Image: Cytonn Photography / Unsplash
Image: Cytonn Photography / Unsplash

60% of working Warwick students on zero-hour contracts

A survey to find out the number of Warwick students who have part-time jobs during term time, the nature of their jobs, and their level of job satisfaction was recently conducted by The Boar, which discovered a majority of working students to be on zero-hour contracts.

Of the 240 respondents, 46% of students had term-time jobs. 42% of the respondents were first-year students, 33% of which were employed. 55% of second-year students and 50% of finalists also had jobs.

In terms of the number of hours students were contracted to work, 60% of the employed respondents were on zero-hour contracts. 15% were contracted to work 9-12 hours, 11% were contracted to work 1-4 hours, and 9% were contracted to work 5-8 hours.

As for the income, 28% of students earned £7-8 per hour. 22% earn £8-9, 20% earn £9-10, and a further 20% earn over £10 per hour.

The results show that the most common job among Warwick students is that of being a student ambassador, with 32% of respondents employed as ambassadors. 9% of students work as retail assistants, 8% as bartenders, and 7% as waiters. Other jobs include working as stewards in the University’s art gallery, or as Deliveroo riders.

Most respondents are employed by the University. 43% reported they work on campus, while 14% stated they work at the SU. 15% work in Leamington Spa, and 10% in Coventry.

When it comes to the main reason for getting a job, 40% of the working respondents cite gaining extra money to spend as their cause, whereas 38% work to finance living costs. 17% got a job to gain work experience.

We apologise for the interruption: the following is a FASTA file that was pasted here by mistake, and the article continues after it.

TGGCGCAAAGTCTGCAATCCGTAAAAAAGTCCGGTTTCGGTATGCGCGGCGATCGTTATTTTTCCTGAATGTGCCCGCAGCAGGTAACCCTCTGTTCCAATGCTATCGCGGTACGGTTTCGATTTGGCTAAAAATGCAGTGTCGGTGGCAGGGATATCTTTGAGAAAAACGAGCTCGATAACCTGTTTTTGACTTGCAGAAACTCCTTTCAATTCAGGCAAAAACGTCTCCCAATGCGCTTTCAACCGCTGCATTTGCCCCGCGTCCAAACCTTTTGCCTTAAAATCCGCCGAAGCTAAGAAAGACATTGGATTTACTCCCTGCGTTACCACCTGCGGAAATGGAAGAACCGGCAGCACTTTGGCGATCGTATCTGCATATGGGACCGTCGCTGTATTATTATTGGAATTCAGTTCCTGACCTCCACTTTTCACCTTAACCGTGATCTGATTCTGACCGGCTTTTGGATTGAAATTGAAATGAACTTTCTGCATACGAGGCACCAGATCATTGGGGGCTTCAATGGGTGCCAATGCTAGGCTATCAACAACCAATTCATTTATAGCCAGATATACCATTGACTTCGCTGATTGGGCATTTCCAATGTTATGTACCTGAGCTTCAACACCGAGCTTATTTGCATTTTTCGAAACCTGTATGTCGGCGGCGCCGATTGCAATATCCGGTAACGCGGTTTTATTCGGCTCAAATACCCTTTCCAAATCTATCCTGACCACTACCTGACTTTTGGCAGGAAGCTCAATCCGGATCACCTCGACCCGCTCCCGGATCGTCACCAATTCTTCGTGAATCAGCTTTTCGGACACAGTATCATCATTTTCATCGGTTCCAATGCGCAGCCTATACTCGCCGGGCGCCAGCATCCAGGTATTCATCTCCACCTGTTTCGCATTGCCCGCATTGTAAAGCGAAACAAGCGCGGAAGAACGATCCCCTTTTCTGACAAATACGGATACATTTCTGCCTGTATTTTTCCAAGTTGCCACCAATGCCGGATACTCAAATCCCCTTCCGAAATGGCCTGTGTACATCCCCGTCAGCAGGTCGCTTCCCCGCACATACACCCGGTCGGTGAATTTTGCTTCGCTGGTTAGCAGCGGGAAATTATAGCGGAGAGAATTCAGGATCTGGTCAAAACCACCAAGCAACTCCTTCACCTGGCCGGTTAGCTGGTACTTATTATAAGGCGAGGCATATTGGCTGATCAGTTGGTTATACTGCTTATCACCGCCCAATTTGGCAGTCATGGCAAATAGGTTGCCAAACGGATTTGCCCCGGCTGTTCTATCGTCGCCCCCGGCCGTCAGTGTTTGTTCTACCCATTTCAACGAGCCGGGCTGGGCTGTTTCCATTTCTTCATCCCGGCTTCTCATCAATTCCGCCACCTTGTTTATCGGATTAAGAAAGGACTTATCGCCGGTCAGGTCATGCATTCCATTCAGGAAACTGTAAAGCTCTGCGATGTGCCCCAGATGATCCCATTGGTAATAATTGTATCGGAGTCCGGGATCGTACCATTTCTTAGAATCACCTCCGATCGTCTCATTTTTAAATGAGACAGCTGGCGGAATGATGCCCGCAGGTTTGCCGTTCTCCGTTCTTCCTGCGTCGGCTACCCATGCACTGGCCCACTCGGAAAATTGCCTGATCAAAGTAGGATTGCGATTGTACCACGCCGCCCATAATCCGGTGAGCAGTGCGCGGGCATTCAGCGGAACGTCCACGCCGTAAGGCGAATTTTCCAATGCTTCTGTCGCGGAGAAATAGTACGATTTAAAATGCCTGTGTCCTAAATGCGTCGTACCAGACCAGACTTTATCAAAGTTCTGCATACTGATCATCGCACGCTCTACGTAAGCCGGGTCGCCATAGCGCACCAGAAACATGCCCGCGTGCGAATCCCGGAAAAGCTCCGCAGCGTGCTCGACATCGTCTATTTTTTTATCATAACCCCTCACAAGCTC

The ONS revealed that workers on zero-hour contracts work 25 hours a week on average

90% of students said they were happy with their current job, while 7% said they were not (the rest preferred to not say). One of the respondents who were discontent with their job said: “Leamington locals are ridiculously rude.”

Other reasons for job dissatisfaction were poor hours, mistreatment from managers and other staff members, difficulties in trying to balance work with their degree, and sexist treatment from customers.

According to a recent survey by the Office for National Statistics (ONS), there are 1.8 million zero-hour contracts in the UK, which make up 6% of all working contracts in the country.

The ONS revealed that workers on zero-hour contracts work 25 hours a week on average. These workers are commonly 16-24 years old. Most course providers recommend university students not to work over 15 hours a week.

The ONS survey for employees found that one quarter of people on zero-hour contracts wanted more hours.

Ed Farrar, a second-year history and sociology student who works for the SU student ambassador team, described his zero-hour contract positively. It allows him “to earn money with flexibility. For students I think that’s an essential part of keeping afloat, whilst still studying for your degree”.

For the last three years, the Labour party has campaigned to outlaw zero-hour contracts, labelling their surge in popularity as an “epidemic”.


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